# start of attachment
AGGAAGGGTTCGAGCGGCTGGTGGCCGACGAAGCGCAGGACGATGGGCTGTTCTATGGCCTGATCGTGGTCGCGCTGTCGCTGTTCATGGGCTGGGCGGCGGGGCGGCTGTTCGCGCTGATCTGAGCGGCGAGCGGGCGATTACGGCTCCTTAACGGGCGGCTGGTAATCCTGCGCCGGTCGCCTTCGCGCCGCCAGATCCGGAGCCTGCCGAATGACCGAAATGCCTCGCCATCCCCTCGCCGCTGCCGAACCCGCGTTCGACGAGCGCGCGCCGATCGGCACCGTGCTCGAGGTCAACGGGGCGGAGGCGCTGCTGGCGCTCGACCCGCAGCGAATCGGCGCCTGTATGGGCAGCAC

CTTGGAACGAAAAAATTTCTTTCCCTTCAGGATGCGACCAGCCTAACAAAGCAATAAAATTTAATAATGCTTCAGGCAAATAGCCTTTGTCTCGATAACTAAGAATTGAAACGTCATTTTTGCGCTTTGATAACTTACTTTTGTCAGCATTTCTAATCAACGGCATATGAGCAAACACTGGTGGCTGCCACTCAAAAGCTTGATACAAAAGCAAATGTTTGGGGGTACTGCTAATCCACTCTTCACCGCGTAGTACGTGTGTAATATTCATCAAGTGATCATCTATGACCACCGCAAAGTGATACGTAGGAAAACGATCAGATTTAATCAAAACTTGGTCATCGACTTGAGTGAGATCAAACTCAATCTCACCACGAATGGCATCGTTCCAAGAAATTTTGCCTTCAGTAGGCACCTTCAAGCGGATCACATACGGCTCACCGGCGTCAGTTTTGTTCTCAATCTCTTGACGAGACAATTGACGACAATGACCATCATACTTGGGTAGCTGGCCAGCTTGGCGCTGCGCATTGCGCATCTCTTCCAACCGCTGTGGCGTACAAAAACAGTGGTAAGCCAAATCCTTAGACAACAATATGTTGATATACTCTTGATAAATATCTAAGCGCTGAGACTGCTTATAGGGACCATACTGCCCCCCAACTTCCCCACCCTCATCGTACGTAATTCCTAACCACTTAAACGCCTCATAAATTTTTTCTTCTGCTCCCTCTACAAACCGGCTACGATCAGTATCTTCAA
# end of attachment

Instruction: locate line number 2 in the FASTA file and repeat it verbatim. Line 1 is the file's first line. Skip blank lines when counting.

CTTGGAACGAAAAAATTTCTTTCCCTTCAGGATGCGACCAGCCTAACAAAGCAATAAAATTTAATAATGCTTCAGGCAAATAGCCTTTGTCTCGATAACTAAGAATTGAAACGTCATTTTTGCGCTTTGATAACTTACTTTTGTCAGCATTTCTAATCAACGGCATATGAGCAAACACTGGTGGCTGCCACTCAAAAGCTTGATACAAAAGCAAATGTTTGGGGGTACTGCTAATCCACTCTTCACCGCGTAGTACGTGTGTAATATTCATCAAGTGATCATCTATGACCACCGCAAAGTGATACGTAGGAAAACGATCAGATTTAATCAAAACTTGGTCATCGACTTGAGTGAGATCAAACTCAATCTCACCACGAATGGCATCGTTCCAAGAAATTTTGCCTTCAGTAGGCACCTTCAAGCGGATCACATACGGCTCACCGGCGTCAGTTTTGTTCTCAATCTCTTGACGAGACAATTGACGACAATGACCATCATACTTGGGTAGCTGGCCAGCTTGGCGCTGCGCATTGCGCATCTCTTCCAACCGCTGTGGCGTACAAAAACAGTGGTAAGCCAAATCCTTAGACAACAATATGTTGATATACTCTTGATAAATATCTAAGCGCTGAGACTGCTTATAGGGACCATACTGCCCCCCAACTTCCCCACCCTCATCGTACGTAATTCCTAACCACTTAAACGCCTCATAAATTTTTTCTTCTGCTCCCTCTACAAACCGGCTACGATCAGTATCTTCAA